NHL rumors: Is Devils' Ilya Kovalchuk going to try to stay in KHL?

Kovalchuk had 37 goals, 46 assists in 77 last season in New Jersey. (Getty Images)

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Ilya Kovalchuk doesn't seem to be in any rush to return to New Jersey.

The Devils star who headed to Russia to play for SKA St. Petersburg during the lockout is reportedly interested in staying in Russia. While most overseas players are already back in North America or are at least on their way, Kovalchuk doesn't appear to have packed his bags.

From Sovetsky Sport's Genadi Boguslavski:

Just to add an extra thick layer of intrigue, Kovalchuk didn't exactly shoot the idea down. In fact, it seems to be quite the opposite, he gave serious credit to the idea that he might try to stay in the KHL.

Maybe Ilya Bryzgalov was right after all.

The Flyers goaltender went over to the KHL to play during the lockout. Early on in his return to his native land, he hypothesized that some players might stay in the K instead of returning to the NHL. Similarly, Alex Ovechkin suggested he might stay in the KHL if the new CBA wasn't good enough for the players.

Neither Bryzgalov nor Ovechkin, who is already back in Washington, will be staying, but others seem to be trying. But that doesn't mean some won't try.

First there was Islanders defenseman Lubomir Visnovsky. He announced that he's going to stay in the KHL with his Slovakian-based team. That wasn't a great surprise as Visnovsky had already tried once to get out of playing for the Islanders -- whether he says that's the reason or not, it sure looks that way.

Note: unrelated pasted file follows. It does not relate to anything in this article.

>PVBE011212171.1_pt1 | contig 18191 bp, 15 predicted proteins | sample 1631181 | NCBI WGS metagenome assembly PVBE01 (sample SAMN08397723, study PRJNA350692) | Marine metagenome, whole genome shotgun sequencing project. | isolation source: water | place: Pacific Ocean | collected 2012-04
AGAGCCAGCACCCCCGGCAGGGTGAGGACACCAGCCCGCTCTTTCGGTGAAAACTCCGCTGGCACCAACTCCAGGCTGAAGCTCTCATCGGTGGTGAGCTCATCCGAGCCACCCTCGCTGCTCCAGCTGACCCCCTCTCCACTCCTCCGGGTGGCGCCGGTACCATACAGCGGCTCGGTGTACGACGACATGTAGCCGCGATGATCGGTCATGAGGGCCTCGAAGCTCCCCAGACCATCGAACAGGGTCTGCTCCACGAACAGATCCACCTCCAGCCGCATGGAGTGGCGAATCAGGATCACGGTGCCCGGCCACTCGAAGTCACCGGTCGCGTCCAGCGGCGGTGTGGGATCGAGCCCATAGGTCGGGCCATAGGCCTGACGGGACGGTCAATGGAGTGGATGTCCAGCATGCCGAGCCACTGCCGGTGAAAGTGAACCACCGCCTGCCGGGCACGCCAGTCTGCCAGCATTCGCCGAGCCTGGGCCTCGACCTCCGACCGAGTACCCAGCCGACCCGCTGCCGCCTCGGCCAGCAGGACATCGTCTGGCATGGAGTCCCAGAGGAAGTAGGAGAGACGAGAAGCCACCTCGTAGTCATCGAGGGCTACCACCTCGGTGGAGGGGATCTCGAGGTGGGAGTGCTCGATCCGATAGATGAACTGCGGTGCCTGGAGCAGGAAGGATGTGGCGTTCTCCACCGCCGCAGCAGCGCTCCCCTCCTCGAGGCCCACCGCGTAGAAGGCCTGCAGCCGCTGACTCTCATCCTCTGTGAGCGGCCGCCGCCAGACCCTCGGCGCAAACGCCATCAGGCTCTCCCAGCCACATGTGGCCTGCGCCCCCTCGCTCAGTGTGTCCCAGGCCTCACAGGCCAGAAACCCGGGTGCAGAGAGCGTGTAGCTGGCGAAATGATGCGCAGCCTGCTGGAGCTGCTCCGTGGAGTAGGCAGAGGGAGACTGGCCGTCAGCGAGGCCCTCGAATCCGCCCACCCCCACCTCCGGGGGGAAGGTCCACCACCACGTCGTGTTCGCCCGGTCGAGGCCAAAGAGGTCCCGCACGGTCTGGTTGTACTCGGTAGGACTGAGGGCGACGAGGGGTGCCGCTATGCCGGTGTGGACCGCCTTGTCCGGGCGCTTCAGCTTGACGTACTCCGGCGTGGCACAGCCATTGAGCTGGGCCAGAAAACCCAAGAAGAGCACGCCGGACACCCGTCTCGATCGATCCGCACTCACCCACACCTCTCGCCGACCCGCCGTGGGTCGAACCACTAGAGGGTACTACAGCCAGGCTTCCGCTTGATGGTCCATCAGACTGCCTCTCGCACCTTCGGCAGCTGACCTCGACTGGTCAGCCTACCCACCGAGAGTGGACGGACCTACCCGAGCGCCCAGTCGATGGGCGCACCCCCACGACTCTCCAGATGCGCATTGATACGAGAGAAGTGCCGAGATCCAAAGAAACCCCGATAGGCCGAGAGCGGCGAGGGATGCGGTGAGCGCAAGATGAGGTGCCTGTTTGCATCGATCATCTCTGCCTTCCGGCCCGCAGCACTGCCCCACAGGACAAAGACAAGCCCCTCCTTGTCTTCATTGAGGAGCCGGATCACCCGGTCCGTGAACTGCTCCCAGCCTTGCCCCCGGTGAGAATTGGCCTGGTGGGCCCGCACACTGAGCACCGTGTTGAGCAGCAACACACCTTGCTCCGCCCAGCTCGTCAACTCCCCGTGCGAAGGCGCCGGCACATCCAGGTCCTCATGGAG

Now there's Kovalchuk.

Visnovsky is one thing. He only has one season left on his contract and is getting up there in age. He put up some huge offensive numbers a couple of seasons ago with the Ducks but he's not exactly a star player at this point. Kovalchuk is a whole other animal.

First of all he's a huge star, and after the Devils lost Zach Parise to free agency, he figured to be an even bigger piece of the Devils' picture. Secondly, he has a massive contract with the Devils. His current deal won't expire until 2025 and all the while he has a $6.67 million cap hit to go along with it.

It's because of that contract that it's very unlikely he'll stay with St. Petersburg. Not because of the money -- a KHL team could match the numbers -- but because of the simple fact that he has a legal contract with a team in the NHL.

This seems like an opportune time to revisit what NHL Deputy Commissioner Bill Daly told Newsday's Arthur Staple about the Visnovsky situation.

"We have an agreement with the KHL that would preclude Mr. Visnovsky from continuing to play in the KHL once the lockout is officially lifted," Daly said. "I assume that agreement will be respected."

Just replace the name Visnovsky with Kovalchuk and you see where this is headed.

There was a reason people couldn't help but scoff at the notion when Ovechkin suggested he might stay in the KHL. It's because of this agreement between the rival leagues to respect other contracts that came up during the Alexander Radulov brouhaha. If you have a valid contract in either league then it must be honored. Any contracts they signed during the lockout with other teams were provisional, everybody knew that.

I'd be shocked to see Kovalchuk stay in the KHL after this. Remember, the lockout isn't actually over yet, so perhaps Kovalchuk figured he'd stay as long as he could in Russia before coming stateside, even if the players were told to come back already.

Dmitry Chesnokov of Puck Daddy reports that Kovalchuk said as much, that he's waiting for the deal to be completely done and just staying in shape.

There is just too big a reason to keep things friendly right now between the NHL and KHL: the 2014 Olympics. Sure, the KHL won't be running the hockey in Sochi, the IIHF will, but the relations between the two leagues will absolutely have a bearing on whether the NHL agrees to send its players to Russia for the Games.

Likely for that reason as much as any other, the KHL has said it will stick by the agreement and honor the NHL contracts of players.

Meanwhile, we have an interesting little battle setting up over one heck of a player.

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